Warning

 

Close

Confirm Action

Are you sure you wish to do this?

Confirm Cancel
Member Login
Site Notices
9/22/2017 12:11:25 AM
Posted: 8/30/2005 9:18:50 PM EDT
I am clueless when it comes to refinishing metal. I know you degrease, clean, dry, and scratch up a little with a wire wheel to create a surface that the paint will adhere to, then airbrush it on and stick it in the oven at 200 for 20 minutes....

Am I missing something here? Could someone educate me about airbrushes?

Link Posted: 8/30/2005 9:36:06 PM EDT
Just use ceramic engine paint from Wally World.
Link Posted: 8/31/2005 7:42:37 AM EDT
Get an aircompressor and a cheap sand blaster.
Link Posted: 8/31/2005 8:04:43 AM EDT

Originally Posted By tapeo1:
Get an aircompressor and a cheap sand blaster.



I asked a friend about those cheap sandblasters (because I was going to get one) and he said they're junk. They hardly work and all that. He's probably used to high end stuff, but can anyone fill me in if they're good enough for AK work? Thanks.
Link Posted: 8/31/2005 9:25:40 AM EDT
Yes, a $30 sandblaster is good enough. You might want a decent aircompressor though.
Link Posted: 8/31/2005 10:23:14 AM EDT
[Last Edit: 8/31/2005 10:24:16 AM EDT by squeky]

Originally Posted By tapeo1:
Yes, a $30 sandblaster is good enough. You might want a decent aircompressor though.



Thanks, $30 sounds good. Already have the air compressor, that thing has been used hard over the past couple years... Had to rebuild it a few months back.

ETA: Any specific model blaster you'd recommend?
Link Posted: 8/31/2005 11:26:53 AM EDT

Originally Posted By squeky:

Originally Posted By tapeo1:
Yes, a $30 sandblaster is good enough. You might want a decent aircompressor though.



Thanks, $30 sounds good. Already have the air compressor, that thing has been used hard over the past couple years... Had to rebuild it a few months back.

ETA: Any specific model blaster you'd recommend?



Look for one of those portable blasters at Harbor Freight. Make sure your compressor has enough CFM for the blaster you'll be using.

Here's a inexpensive sand blaster at Harbor Freight.
Link Posted: 8/31/2005 4:24:38 PM EDT
Best method is to blast, park, and top coat.
Link Posted: 8/31/2005 4:31:30 PM EDT
I've heard you can use that stuff "The Must for Rust" in a spray bottle made by Krud Kutter for a quickie park job if you're planning on painting since it's made primarily from phosphoric acid. Probably works just as well as K-Phos at half the cost.
Link Posted: 9/1/2005 1:09:29 AM EDT
[Last Edit: 9/1/2005 1:14:05 AM EDT by Atreides]
There are several ways to refinish raw metal. Sounds like you are looking for a decent "do it yourself" method.

A sandblaster isn't the only way to clean a raw receiver. I'm sure that you have seen those "rust killers" around. Not the creamy type that supposedly turns rust into a primer, (if you believe that, I have some land here in Hawaii I'd like to sell you for cheap....) but the "Clear" liquid type like Jasco or SEM's "Rust Mort". All these products are is mild acid. The Acid cleans off any surface imperfections, and melts any porous rusted metal away to leave a clean almost blued piece of metal. The key to using these Acids is to apply it in layers, not just coating the flats with a coat or two, but to re-apply the stuff until is melts all the imperfections away. Put it this way, if you applied this stuff on galvanised steel the acid would literally melt all of the galvanise off!

Next, let it dry. It'll dry to a rough light blue colored texture. Instead of using water to clean off the stuff use alchohol...plain old rubbing alchohol. It dries super fast yet has enough solvents in it to clean off any surface grease. Then after all that;s done scuff off everything with a Green Scotch pad. This method cleans metal 100X better than sandpaper alone.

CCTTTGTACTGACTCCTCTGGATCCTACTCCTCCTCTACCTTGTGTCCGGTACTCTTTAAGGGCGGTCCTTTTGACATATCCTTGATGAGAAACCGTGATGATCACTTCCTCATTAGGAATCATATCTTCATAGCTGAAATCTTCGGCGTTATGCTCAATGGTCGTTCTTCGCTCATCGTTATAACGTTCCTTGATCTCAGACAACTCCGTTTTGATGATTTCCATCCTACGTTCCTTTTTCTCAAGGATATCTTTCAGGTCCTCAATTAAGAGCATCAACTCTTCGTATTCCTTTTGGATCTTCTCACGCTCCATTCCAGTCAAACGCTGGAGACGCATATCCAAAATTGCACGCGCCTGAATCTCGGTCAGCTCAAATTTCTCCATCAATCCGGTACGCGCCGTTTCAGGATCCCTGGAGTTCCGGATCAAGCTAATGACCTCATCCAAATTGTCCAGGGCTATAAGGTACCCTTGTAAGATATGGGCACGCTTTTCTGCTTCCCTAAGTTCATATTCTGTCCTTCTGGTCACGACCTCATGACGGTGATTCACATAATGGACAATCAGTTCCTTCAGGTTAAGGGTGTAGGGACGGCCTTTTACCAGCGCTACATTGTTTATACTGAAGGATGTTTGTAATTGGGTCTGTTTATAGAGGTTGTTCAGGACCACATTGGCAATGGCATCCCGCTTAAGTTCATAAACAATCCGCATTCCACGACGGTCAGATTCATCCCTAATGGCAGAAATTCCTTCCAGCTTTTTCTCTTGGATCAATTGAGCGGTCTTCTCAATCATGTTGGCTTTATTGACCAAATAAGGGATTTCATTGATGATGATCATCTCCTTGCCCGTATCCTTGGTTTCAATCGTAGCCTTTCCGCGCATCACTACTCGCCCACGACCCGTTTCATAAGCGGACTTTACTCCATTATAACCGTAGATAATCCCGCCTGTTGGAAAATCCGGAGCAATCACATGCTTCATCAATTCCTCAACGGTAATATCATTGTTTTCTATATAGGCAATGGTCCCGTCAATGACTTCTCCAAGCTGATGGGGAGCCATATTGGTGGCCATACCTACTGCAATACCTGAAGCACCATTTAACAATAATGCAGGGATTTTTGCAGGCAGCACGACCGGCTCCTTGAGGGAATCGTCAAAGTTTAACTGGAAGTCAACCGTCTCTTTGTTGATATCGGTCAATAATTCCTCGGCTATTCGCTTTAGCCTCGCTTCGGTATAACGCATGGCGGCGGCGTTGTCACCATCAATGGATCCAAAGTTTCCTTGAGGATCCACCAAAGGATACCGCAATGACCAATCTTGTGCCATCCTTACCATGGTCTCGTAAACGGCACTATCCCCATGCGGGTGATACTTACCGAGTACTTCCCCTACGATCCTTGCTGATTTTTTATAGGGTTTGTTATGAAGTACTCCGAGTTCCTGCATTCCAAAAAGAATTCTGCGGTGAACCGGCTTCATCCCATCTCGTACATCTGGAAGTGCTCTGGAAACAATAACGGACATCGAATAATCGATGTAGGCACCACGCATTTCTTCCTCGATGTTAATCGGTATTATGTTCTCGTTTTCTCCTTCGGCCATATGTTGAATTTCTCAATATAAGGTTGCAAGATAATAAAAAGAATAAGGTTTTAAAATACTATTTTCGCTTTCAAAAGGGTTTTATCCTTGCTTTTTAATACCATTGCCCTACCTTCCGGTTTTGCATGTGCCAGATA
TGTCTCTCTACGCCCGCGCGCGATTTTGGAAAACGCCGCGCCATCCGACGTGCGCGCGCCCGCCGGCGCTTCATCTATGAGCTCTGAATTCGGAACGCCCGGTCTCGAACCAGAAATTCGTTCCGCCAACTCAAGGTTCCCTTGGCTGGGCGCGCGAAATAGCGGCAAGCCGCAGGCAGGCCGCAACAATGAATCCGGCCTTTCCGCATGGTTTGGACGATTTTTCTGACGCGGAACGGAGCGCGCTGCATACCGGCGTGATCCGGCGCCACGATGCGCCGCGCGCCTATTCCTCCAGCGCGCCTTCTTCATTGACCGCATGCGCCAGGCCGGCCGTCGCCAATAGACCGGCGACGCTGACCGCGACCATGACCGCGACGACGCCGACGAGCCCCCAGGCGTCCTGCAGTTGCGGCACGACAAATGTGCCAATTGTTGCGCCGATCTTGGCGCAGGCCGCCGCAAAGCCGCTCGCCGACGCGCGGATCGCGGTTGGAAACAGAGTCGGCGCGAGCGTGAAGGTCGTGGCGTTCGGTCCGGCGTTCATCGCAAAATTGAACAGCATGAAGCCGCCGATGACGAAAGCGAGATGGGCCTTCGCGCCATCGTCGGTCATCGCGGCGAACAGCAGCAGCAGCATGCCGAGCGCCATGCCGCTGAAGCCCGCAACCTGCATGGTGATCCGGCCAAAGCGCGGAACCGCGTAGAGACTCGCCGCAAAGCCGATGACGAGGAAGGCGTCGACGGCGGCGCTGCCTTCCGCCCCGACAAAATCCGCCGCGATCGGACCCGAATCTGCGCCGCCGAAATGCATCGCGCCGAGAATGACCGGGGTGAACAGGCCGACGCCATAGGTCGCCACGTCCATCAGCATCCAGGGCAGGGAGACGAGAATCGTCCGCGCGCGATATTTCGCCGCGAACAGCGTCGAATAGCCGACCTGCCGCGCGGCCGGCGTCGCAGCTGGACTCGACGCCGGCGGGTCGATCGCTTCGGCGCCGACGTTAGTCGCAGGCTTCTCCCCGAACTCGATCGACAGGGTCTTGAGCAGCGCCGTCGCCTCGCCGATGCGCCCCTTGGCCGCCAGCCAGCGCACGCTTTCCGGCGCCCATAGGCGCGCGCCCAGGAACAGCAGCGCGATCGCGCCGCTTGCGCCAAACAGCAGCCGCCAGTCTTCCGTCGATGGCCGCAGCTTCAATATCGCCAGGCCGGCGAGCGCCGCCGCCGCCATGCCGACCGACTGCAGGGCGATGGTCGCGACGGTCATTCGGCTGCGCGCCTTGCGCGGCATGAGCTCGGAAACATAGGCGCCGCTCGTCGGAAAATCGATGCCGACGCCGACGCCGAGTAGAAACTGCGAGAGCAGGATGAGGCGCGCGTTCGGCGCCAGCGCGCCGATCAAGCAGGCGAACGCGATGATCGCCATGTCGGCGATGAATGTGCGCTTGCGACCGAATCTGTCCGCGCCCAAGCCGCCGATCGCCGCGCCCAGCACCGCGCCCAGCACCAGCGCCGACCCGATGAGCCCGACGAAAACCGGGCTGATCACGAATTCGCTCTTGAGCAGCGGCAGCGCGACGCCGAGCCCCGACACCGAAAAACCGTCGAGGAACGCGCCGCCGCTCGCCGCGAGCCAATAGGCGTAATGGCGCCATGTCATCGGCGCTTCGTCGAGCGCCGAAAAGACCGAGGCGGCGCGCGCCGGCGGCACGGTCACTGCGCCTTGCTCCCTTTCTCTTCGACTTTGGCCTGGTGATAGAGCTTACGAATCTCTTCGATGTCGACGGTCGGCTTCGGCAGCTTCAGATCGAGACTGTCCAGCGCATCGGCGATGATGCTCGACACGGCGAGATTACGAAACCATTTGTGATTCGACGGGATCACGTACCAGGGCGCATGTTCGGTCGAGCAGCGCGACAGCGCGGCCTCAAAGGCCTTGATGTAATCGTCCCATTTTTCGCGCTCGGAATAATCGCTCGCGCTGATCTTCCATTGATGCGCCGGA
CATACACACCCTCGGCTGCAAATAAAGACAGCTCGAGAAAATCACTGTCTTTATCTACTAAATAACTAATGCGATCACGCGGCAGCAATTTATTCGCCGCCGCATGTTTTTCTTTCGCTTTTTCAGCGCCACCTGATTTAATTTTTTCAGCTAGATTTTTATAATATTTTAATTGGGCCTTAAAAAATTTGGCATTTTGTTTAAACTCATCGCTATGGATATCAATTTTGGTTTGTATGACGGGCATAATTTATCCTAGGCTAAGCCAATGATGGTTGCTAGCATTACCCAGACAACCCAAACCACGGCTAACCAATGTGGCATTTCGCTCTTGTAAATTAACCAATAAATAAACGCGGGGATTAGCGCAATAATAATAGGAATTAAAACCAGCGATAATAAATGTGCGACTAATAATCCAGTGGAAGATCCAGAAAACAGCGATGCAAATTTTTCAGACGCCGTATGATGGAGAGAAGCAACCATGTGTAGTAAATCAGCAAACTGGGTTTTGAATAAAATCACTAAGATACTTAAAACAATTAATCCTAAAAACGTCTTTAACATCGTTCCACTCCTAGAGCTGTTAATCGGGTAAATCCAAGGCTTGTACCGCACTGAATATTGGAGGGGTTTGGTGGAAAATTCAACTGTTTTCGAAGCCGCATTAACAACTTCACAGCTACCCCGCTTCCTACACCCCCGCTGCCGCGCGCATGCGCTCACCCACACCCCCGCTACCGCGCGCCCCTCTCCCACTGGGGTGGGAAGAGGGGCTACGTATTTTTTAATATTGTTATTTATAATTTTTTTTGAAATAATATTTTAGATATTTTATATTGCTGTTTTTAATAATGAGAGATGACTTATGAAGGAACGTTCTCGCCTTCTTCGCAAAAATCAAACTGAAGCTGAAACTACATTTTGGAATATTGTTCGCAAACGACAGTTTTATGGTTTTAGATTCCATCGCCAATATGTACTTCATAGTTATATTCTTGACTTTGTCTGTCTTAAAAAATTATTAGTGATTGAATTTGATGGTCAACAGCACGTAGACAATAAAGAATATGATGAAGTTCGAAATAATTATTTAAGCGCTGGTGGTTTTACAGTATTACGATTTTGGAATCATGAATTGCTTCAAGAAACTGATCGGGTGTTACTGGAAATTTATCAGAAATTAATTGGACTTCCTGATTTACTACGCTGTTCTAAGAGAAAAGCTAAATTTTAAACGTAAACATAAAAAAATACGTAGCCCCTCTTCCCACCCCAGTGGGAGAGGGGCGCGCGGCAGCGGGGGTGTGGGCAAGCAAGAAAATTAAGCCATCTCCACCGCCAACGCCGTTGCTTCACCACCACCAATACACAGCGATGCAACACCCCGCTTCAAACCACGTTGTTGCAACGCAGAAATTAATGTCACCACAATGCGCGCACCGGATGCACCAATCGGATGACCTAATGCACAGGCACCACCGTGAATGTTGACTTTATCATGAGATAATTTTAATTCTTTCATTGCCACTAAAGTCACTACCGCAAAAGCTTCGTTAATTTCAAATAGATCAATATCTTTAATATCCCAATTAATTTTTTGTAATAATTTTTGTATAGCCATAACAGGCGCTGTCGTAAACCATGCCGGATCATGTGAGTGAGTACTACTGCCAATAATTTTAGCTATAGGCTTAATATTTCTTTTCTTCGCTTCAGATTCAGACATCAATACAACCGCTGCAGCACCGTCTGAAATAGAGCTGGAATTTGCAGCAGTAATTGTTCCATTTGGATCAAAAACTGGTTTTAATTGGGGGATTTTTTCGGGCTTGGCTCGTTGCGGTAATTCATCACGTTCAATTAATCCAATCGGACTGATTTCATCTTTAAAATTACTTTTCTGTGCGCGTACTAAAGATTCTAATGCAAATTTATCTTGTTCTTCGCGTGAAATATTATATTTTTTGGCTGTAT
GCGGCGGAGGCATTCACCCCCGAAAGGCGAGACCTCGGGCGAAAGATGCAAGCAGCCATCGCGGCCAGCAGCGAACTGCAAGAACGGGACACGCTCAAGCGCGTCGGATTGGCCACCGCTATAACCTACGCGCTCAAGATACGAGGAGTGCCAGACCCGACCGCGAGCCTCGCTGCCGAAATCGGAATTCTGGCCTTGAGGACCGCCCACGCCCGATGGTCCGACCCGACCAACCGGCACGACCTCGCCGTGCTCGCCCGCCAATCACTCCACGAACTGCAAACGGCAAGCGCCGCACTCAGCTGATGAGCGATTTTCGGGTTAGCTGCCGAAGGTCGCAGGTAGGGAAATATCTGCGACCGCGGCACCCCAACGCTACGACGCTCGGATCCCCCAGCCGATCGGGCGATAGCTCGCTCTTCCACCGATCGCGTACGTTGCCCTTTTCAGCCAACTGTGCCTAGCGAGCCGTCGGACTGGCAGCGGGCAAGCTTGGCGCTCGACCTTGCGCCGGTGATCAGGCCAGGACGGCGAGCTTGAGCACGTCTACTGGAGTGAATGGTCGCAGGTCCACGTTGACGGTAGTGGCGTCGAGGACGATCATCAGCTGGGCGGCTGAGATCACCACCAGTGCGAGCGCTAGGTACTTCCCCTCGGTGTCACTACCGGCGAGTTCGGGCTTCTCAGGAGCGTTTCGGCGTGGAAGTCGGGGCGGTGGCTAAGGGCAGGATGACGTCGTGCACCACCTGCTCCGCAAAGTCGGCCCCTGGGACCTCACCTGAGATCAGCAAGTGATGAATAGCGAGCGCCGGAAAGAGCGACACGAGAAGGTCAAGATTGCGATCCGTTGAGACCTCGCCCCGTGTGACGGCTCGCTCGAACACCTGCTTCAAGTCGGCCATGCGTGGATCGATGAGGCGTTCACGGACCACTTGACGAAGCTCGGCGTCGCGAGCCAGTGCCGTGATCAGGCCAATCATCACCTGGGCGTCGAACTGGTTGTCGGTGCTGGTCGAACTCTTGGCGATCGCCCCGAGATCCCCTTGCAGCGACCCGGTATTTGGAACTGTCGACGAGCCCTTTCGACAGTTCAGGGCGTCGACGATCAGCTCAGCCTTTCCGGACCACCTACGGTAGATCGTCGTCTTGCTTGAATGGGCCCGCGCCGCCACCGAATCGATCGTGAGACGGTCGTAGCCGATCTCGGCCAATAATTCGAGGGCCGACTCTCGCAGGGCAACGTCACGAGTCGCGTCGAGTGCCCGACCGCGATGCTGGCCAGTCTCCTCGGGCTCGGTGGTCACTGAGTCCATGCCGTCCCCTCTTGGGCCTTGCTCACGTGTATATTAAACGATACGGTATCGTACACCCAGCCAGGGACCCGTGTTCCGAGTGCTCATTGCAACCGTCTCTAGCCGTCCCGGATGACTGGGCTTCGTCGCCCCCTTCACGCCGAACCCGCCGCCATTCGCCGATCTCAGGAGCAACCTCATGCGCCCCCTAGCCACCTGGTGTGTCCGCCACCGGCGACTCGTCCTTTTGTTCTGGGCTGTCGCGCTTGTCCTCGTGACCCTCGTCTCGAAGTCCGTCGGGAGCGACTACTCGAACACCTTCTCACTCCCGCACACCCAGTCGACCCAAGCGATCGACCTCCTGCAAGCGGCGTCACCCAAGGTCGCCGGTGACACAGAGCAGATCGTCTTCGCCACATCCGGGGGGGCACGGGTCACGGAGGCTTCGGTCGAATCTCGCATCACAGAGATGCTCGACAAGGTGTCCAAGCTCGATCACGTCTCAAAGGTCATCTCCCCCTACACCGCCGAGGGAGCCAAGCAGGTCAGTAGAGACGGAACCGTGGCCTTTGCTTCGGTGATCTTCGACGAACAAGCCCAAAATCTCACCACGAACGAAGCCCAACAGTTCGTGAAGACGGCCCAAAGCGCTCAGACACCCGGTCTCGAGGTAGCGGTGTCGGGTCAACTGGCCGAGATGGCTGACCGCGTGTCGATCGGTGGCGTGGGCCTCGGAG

High Heat Engine paint works good as a finish as long as you bake it on. ***Try setting your receiver out in the Sun for a little bit before spraying it with the engine paint. Heat paint always adheires to warm metal than cold.

Catalized paints will always out perform spraycan stuff, no matter how expensive they are. Black Epoxy Primer creates a great looking finish (Semi gloss) and is as tough as nails as far as solvent resistance and durability is concerned. Epoxy also expands and retracts with the metal far better than non catalized paints can because of it's flexibility, and it will tenaciously hold on to bare metal even when the metal is sanded with 600 grit sandpaper. ***the 600 grit sandpaper does no scar the metal like a sanding wheel or scuff pad will resulting in a uniform SMOOTH surface.

Airbrushes are used mainly for art purposes and delivers material a little too slow and thin to be used to spray receivers. But if you must use an Airbrush, try to get a Single Stage one. It works just like a spraycan paint does: press the trigger and air/paint comes out. A 2 stage releases air when you press down, and fluid when you pull the trigger back. Instead of getting an Airbush I suggest you get yourself a CONVENTIONAL FEED touch up spray gun. Alot of companies will try to sell you an HVLP set-up (High Volume, Low Pressure) but don't get it. #1 it usually costs more and #2 HVLP guns take a LOT of CFM to work, so much so that a home compressor probably isn't enough to run the gun properly. CONVENTIONAL sprayguns are the way to go. Get yourself a regulated guage so you can control airpressure at the gun, and spray around 25-35lbs pressure.

If you have any more questions feel free to ask.
Link Posted: 9/1/2005 1:11:27 AM EDT

Originally Posted By tapeo1:
I've heard you can use that stuff "The Must for Rust" in a spray bottle made by Krud Kutter for a quickie park job if you're planning on painting since it's made primarily from phosphoric acid. Probably works just as well as K-Phos at half the cost.



Dang, tapeo1 beat me to it! Good job tap!
Top Top